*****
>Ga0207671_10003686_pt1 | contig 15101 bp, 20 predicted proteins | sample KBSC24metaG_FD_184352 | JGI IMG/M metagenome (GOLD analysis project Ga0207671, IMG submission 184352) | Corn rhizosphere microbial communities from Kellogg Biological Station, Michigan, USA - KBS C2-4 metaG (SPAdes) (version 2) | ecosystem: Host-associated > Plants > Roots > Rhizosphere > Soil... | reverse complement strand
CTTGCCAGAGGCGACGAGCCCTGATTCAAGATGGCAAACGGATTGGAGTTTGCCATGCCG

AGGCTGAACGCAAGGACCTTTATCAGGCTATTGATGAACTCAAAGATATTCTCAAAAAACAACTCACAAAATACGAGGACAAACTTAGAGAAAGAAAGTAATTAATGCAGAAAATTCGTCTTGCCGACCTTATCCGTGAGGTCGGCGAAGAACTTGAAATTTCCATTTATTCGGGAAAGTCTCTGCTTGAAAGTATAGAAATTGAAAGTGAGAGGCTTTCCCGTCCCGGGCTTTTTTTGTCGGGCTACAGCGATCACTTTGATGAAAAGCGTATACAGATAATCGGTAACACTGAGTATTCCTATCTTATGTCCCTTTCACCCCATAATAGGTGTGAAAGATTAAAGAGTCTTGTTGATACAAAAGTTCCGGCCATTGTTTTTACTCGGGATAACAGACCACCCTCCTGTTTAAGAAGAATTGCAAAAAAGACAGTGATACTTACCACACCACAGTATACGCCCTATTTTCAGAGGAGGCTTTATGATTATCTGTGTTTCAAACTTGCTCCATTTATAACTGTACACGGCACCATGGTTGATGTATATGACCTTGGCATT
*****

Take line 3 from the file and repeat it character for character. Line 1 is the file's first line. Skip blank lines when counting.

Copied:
AGGCTGAACGCAAGGACCTTTATCAGGCTATTGATGAACTCAAAGATATTCTCAAAAAACAACTCACAAAATACGAGGACAAACTTAGAGAAAGAAAGTAATTAATGCAGAAAATTCGTCTTGCCGACCTTATCCGTGAGGTCGGCGAAGAACTTGAAATTTCCATTTATTCGGGAAAGTCTCTGCTTGAAAGTATAGAAATTGAAAGTGAGAGGCTTTCCCGTCCCGGGCTTTTTTTGTCGGGCTACAGCGATCACTTTGATGAAAAGCGTATACAGATAATCGGTAACACTGAGTATTCCTATCTTATGTCCCTTTCACCCCATAATAGGTGTGAAAGATTAAAGAGTCTTGTTGATACAAAAGTTCCGGCCATTGTTTTTACTCGGGATAACAGACCACCCTCCTGTTTAAGAAGAATTGCAAAAAAGACAGTGATACTTACCACACCACAGTATACGCCCTATTTTCAGAGGAGGCTTTATGATTATCTGTGTTTCAAACTTGCTCCATTTATAACTGTACACGGCACCATGGTTGATGTATATGACCTTGGCATT